Investors breathed a sigh of relief last week when U.S. stock markets recovered from a tumble toward bear market territory with the grace of a Cirque du Soleil performer. Many stock markets around the world finished the week with gains, although national indices in Europe and the United States fared better, generally, than those in Asia.
BloombergBusiness reported global stocks experienced their biggest gains in more than three years, while safe haven markets, including Treasuries, retreated. Stocks moved higher on speculation the European Central Bank (ECB) will expand stimulus measures, the U.S. Federal Reserve may revise its rate hike intentions, and Japan and Asia also may take steps to support their markets. According to the Financial Times:
“Sentiment turned in part because of dovish comments on Thursday from Mario Draghi, president of the European Central Bank, which many in the market viewed as signaling that further stimulus measures could be unveiled in March…The slide in U.S. equity markets and strengthening of the U.S. dollar have rapidly unraveled investor expectations that the Fed will be able to lift rates four times this year, as the central bank seeks to normalize policy. Instead, traders put the odds on just one rate rise this year.”
A late-week rally in oil prices also helped push stock markets higher. The Financial Times reported crude oil hit a 12-year low midweek and then bounced more than 18 percent. While improving oil prices proved heartening to investors, Barron’s pointed out prices have dropped because supply expanded ahead of demand. With growth in China slowing, it may take some time for supply and demand to balance.
|Data as of 1/22/16||1-Week||Y-T-D||1-Year||3-Year||5-Year||10-Year|
|Standard & Poor's 500 (Domestic Stocks)||1.4%||-6.7%||-7.6%||6.2%||8.1%||4.2%|
|Dow Jones Global ex-U.S.||0.3||-9.0||-15.4||-4.1||-3.1||-0.7|
|10-year Treasury Note (Yield Only)||2.1||NA||1.9||1.8||3.4||4.4|
|Gold (per ounce)||0.2||3.2||-15.4||-13.4||-4.0||7.1|
|Bloomberg Commodity Index||2.4||-4.2||-25.9||-19.1||-14.1||-7.8|
|DJ Equity All REIT Total Return Index||1.3||-4.4||-9.1||7.4||10.4||6.4|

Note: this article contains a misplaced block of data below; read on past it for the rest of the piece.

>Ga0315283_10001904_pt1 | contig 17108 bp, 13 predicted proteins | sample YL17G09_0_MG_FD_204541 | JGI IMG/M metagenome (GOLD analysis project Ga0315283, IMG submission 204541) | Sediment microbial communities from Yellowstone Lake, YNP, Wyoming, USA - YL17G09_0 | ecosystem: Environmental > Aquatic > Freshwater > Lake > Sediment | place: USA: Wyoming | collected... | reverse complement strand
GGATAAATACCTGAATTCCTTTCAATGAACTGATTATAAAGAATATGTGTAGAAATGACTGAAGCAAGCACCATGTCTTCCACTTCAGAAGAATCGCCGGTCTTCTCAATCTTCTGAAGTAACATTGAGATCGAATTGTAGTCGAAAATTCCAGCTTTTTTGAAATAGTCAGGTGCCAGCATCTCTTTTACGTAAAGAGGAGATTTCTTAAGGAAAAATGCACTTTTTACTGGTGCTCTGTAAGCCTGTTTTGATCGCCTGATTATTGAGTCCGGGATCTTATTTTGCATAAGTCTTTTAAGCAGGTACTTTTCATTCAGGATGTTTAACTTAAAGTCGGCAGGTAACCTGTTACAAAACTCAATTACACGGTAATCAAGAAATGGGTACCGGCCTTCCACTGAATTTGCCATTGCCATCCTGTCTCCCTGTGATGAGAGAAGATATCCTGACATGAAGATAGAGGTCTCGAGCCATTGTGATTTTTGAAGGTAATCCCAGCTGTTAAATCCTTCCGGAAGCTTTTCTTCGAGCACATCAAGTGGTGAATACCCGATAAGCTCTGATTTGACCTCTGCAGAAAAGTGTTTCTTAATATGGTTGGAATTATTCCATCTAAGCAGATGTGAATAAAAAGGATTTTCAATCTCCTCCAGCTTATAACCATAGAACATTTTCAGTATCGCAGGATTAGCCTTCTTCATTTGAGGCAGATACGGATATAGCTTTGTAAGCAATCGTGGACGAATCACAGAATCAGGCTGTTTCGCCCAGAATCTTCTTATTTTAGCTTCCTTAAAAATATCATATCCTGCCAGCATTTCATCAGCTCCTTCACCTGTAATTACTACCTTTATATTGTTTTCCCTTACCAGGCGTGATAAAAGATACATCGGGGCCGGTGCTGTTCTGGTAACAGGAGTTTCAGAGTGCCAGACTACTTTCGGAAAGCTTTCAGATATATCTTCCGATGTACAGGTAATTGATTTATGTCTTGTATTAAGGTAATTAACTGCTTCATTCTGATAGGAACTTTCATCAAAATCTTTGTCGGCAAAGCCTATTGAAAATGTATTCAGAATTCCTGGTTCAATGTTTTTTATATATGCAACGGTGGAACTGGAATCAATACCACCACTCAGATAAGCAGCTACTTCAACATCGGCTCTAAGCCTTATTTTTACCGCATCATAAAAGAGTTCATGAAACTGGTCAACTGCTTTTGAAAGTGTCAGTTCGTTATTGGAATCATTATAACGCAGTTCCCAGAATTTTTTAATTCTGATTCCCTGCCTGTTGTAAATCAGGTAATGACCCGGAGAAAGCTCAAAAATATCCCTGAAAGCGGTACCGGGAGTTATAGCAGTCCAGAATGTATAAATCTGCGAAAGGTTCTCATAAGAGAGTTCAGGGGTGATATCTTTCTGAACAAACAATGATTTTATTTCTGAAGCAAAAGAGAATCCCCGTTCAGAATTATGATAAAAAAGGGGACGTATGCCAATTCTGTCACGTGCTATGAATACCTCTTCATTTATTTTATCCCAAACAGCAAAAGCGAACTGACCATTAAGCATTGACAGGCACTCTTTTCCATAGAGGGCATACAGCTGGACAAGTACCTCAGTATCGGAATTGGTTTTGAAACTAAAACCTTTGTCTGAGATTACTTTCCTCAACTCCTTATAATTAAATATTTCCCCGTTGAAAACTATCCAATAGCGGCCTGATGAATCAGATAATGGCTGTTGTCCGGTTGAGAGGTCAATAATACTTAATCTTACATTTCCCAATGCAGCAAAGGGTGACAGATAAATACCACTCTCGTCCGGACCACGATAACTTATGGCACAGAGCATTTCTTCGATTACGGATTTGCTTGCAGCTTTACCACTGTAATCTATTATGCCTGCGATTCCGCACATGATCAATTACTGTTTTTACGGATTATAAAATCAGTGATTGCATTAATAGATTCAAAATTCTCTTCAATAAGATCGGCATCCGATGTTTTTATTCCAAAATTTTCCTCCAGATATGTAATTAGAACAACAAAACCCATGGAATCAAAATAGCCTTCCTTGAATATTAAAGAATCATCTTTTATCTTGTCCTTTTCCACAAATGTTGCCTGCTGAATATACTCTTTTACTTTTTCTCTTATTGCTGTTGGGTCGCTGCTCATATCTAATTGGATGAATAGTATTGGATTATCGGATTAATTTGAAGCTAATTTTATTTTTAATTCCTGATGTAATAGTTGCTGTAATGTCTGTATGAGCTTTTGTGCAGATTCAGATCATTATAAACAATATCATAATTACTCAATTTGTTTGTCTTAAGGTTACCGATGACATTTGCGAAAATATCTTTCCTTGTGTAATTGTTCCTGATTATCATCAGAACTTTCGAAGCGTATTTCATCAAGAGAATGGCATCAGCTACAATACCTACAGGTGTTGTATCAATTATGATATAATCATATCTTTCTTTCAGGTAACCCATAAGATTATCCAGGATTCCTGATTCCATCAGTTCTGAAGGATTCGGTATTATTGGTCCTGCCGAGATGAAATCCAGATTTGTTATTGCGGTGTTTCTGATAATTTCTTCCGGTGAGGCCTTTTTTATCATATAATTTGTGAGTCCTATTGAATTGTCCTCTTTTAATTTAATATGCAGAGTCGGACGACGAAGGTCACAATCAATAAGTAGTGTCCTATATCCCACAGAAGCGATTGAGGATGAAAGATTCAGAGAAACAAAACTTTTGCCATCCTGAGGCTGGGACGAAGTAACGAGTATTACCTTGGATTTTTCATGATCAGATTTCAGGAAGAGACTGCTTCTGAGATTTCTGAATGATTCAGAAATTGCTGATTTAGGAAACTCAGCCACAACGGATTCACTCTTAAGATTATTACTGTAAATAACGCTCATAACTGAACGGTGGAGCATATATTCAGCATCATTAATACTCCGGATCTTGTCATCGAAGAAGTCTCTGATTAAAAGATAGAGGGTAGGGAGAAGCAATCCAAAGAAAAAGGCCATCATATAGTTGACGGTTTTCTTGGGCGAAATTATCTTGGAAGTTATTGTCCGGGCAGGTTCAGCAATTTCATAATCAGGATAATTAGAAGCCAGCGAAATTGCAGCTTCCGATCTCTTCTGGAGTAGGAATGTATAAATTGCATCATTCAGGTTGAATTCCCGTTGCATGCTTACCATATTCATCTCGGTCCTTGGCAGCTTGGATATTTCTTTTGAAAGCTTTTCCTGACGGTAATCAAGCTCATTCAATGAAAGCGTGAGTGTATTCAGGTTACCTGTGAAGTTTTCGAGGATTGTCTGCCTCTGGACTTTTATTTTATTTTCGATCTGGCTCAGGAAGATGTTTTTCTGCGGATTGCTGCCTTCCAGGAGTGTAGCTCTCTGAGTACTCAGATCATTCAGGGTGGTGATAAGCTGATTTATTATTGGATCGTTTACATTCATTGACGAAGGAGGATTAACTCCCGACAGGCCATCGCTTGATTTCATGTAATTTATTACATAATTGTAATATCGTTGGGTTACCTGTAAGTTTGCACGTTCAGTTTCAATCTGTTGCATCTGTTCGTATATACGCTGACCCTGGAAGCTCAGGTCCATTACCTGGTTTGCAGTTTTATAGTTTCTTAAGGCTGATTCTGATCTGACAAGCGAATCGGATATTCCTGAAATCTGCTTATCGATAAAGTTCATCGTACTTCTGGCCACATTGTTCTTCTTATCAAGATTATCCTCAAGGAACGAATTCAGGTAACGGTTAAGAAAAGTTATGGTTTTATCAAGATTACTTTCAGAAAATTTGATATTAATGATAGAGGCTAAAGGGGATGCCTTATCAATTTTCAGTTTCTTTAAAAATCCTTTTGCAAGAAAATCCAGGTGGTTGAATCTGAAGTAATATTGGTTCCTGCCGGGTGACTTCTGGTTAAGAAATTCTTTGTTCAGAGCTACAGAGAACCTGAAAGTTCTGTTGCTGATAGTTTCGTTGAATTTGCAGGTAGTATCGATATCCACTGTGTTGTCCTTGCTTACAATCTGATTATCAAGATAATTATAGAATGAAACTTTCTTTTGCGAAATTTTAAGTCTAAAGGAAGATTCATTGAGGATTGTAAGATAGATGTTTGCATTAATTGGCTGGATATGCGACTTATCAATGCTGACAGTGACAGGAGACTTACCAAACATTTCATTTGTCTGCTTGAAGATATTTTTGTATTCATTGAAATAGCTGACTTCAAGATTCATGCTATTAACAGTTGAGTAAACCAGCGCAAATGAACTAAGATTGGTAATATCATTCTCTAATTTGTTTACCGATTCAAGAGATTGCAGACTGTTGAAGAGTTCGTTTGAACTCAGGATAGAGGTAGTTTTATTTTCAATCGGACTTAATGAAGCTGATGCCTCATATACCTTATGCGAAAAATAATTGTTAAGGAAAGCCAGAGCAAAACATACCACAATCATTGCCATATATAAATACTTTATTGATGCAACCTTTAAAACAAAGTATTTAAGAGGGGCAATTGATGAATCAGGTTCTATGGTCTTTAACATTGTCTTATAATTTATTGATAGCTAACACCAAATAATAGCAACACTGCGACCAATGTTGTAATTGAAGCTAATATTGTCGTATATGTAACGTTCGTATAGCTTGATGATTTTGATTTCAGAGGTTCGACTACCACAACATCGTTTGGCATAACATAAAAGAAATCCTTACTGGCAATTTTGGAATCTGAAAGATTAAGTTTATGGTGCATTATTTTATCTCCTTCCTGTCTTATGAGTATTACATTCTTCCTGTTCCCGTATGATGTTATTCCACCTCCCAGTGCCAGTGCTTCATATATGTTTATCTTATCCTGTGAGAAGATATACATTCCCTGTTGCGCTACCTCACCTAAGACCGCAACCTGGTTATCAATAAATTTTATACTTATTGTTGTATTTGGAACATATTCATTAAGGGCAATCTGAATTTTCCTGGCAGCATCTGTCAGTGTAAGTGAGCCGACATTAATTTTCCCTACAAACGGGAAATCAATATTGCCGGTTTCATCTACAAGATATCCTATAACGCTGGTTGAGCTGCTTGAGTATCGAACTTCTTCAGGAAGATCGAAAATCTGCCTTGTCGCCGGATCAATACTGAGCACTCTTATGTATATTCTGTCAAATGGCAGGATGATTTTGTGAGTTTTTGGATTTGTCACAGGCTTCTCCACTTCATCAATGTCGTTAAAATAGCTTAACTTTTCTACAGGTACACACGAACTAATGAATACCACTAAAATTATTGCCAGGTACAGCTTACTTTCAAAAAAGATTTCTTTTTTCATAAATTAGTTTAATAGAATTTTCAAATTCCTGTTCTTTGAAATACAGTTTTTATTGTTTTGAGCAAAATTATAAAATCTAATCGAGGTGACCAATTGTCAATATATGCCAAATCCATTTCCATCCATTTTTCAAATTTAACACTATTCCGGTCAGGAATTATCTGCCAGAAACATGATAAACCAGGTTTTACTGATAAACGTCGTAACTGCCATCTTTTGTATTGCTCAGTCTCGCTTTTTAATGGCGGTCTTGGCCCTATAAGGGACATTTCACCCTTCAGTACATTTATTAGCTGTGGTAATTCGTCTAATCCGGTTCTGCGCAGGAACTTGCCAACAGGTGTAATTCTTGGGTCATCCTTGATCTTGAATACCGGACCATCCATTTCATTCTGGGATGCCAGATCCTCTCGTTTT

S&P 500, Dow Jones Global ex-US, Gold, Bloomberg Commodity Index returns exclude reinvested dividends (gold does not pay a dividend) and the three-, five-, and 10-year returns are annualized; the DJ Equity All REIT Total Return Index does include reinvested dividends and the three-, five-, and 10-year returns are annualized; and the 10-year Treasury Note is simply the yield at the close of the day on each of the historical time periods.
Sources: Yahoo! Finance, Barron’s, djindexes.com, London Bullion Market Association.
Past performance is no guarantee of future results. Indices are unmanaged and cannot be invested into directly. N/A means not applicable.
It’s college time! What will the money in a 529 college savings plan cover? If you have a child or grandchild who will be heading to college soon, and you have set up and contributed to a 529 College Savings Plan, it’s almost time to tap into those funds.
The reason many people start tucking money aside in college savings plans when their children are young is any earnings grow tax-deferred in 529 plan accounts, and are federally tax-free (and often state tax-free) when withdrawn, as long as they’re used for qualified education expenses for a designated beneficiary. Qualified expenses include tuition, fees, books, and room and board.
Recently, Congress passed legislation that made computers, Internet access, printers, scanners, education-related software (no games), and other peripheral equipment qualified expenses. Computers were qualified expenses previously, as long as the college required computers for attendance. Now, they qualify even if the school does not require them.
According to Kiplinger’s, 529 plan savings can be used for room and board even if the account beneficiary lives off campus, as long as he or she is attending college at least half-time. While you don’t have to document expenses for 529 plan administrators, it’s a good idea to keep a record of all education-related expenses.
529 plans are a smart way to save and invest for college. Contributions may be state tax-free, and there is no limit to the amount you can contribute annually, according to SavingforCollege.com, but there are tax-related nuances to understand. During 2015, a parent or grandparent could contribute up to $14,000 per child or grandchild and qualify for annual gift tax exclusion ($28,000 if a spouse contributes, too.) If you prefer, you can make a lump-sum contribution of up to $70,000 per beneficiary, and spread it over five years for gift tax purposes.
To learn more about this college savings plan for your children or grandchildren, contact your financial professional.
Weekly Focus – Think About It
“Common sense is not so common.”
--Voltaire, French writer, historian, and philosopher
Angela M. Bender
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The information provided for informational purposes only, and does not constitute an offer, solicitation or recommendation to sell or an offer to buy securities, investment products or investment advisory services. All information, views, opinions and estimates are subject to change or correction without notice. Nothing contained herein constitutes financial, legal, tax, or other advice. These opinions may not fit to your financial status, risk and return preferences.